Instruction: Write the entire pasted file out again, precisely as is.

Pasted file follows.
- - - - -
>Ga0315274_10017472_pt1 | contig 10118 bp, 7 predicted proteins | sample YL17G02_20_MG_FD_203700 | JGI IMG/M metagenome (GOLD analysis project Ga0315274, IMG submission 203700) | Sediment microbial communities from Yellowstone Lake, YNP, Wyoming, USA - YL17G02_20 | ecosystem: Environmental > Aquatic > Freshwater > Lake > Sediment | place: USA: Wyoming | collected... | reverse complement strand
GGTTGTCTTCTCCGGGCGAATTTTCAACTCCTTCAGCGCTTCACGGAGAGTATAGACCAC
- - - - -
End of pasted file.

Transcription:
>Ga0315274_10017472_pt1 | contig 10118 bp, 7 predicted proteins | sample YL17G02_20_MG_FD_203700 | JGI IMG/M metagenome (GOLD analysis project Ga0315274, IMG submission 203700) | Sediment microbial communities from Yellowstone Lake, YNP, Wyoming, USA - YL17G02_20 | ecosystem: Environmental > Aquatic > Freshwater > Lake > Sediment | place: USA: Wyoming | collected... | reverse complement strand
GGTTGTCTTCTCCGGGCGAATTTTCAACTCCTTCAGCGCTTCACGGAGAGTATAGACCAC